In Sweden and Latvia, and further south in Greece, wildfires are spreading amid a brutal heat wave.
It’s so hot, even parts of the Arctic are on fire.
Temperatures this month reached 86 degrees Fahrenheit well inside the Arctic Circle in Sweden, where the worst fires the country has seen in decades are now burning. More than 50 fires have ignited across the country, forcing evacuations. Finland and Norway are also fighting flames.
“This is a serious situation and the risk for forest fires is extremely high in the whole country,” Jakob Wernerman, operative head of the Swedish Civil Contingencies Agency, told the Associated Press.
So far, no deaths from wildfires have been reported in Scandinavia, but Greece hasn’t been so fortunate. The country declared a state of emergency as raging forest fires have killed more than 70 people and injured more than 180 as they encroach on the capital Athens.
“There are no words to describe the feelings of all of us, these times,” said Greek Prime Minister Alexis Tsipras during a televised address Tuesday. “The country is going through a tragedy.”
The government suspects arsonists may be behind the fires. But there’s also been intense heat across Europe this summer.
#NOAA20 satellite captured the devastating fires around #Athens #Greece last night which have already caused significant loss of life and severe damage to the area. Winds over 50 mph contributed to the rapid spread of the deadly fires. pic.twitter.com/otHw6Wzt6L
— NOAA Satellites (@NOAASatellites) July 24, 2018
Greece’s intense heat has helped dry out shrubs and trees, making them more likely to ignite.
Sweden is facing forest fires.
We have helped mobilise two firefighting planes from Italy and two from France via #EUCivPro
This is solidarity in a Europe that protects. #rescEU #EUProtects
Footage by @emergenzavvf pic.twitter.com/uzfGnEpene
— European Commission (@EU_Commission) July 20, 2018
Across Europe, fire risks remain high in the coming weeks, according to the European Forest Fire Information System:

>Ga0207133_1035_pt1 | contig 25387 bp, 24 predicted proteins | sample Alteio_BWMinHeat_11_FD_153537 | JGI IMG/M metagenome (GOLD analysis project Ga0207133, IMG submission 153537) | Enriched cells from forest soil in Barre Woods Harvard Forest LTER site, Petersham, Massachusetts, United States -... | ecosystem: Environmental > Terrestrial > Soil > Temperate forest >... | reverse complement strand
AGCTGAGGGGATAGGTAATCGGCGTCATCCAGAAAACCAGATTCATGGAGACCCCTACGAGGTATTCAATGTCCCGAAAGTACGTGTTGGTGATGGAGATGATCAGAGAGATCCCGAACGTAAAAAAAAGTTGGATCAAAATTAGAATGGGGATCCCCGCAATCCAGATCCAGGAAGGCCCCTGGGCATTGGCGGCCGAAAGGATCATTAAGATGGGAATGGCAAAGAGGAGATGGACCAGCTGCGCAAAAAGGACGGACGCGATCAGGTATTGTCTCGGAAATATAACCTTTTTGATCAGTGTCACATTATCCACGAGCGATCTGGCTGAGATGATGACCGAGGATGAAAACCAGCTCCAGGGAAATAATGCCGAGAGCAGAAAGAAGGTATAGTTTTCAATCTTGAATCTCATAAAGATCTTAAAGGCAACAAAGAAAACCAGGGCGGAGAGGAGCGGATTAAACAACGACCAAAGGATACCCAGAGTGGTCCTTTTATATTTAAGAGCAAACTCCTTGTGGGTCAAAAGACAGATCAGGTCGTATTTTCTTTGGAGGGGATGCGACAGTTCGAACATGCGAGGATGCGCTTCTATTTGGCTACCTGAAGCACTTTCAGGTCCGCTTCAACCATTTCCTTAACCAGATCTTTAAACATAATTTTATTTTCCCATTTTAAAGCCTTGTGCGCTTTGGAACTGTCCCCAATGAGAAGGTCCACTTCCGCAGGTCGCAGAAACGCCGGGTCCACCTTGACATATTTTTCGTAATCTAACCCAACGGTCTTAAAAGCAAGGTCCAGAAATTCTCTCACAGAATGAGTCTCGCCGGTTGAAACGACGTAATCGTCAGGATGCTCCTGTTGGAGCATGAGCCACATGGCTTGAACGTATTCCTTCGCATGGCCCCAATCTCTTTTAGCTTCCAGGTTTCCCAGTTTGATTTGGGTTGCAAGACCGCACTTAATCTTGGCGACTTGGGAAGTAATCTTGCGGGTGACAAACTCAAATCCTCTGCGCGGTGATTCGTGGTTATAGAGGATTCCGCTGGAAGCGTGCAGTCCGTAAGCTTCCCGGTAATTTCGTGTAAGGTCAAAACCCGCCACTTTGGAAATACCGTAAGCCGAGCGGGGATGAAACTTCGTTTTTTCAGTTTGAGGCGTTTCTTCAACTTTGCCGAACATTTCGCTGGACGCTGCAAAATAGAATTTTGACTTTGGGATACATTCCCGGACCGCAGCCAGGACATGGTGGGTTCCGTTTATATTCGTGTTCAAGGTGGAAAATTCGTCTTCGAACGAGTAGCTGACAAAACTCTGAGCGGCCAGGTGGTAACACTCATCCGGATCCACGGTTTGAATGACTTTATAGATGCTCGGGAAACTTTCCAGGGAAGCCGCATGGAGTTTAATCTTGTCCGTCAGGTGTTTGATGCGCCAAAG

While warm temperatures and dry conditions crop up sporadically throughout Europe during the summer, it’s highly unusual that so many places are experiencing such hot, dry conditions for so long at the same time:
The big difference between the heatwaves of 1976 and 2018.
June 1976: the UK was one of the warmest places relative to normal across the globe, with most areas cooler than average.
June 2018: the UK was just another warm blob in a mostly warmer than normal world.#GlobalHeatwave. pic.twitter.com/eIsj7glEiE
— Simon Lee (@SimonLeeWx) July 22, 2018
A corollary is that summers also spark wildfires in Europe on a regular basis, but rarely in so many places at the same time.
As for the rest of the world, heat this summer has already proved deadly in countries including Japan, Pakistan, and Canada.
Despite thousands of miles and an ocean in-between, many of the same trends behind the ongoing wildfires in Colorado, Oregon, and California are at play in Europe. As in the United States, Europeans are also building in increasingly fire-prone regions. Humans are also igniting most of these conflagrations.
As the climate changes, the fire season is getting longer, now stretching from June through October in Europe. We saw this play out late last year as Hurricane Ophelia sent stiff winds through Portugal and Spain, driving wildfires that killed more than 100 people. The European Environment Agency reported that “an expansion of the fire-prone area and longer fire seasons are projected across Europe.”
Very saddened by the tragic forest fires in Greece. Europe will stand by our Greek friends in these difficult times. Help is on its way from several EU countries.
— Donald Tusk (@eucopresident) July 24, 2018
Several European countries are now chipping in to help put out the fires. Sweden is getting assistance from France, Germany, Lithuania, Norway, Portugal, and Italy, who are contributing fire trucks, firefighters, soldiers, and water-bombing aircraft. The European Union is also mobilizing support staff and equipment to fight fires in Greece under the EU Civil Protection Mechanism.
Author: Umair Irfan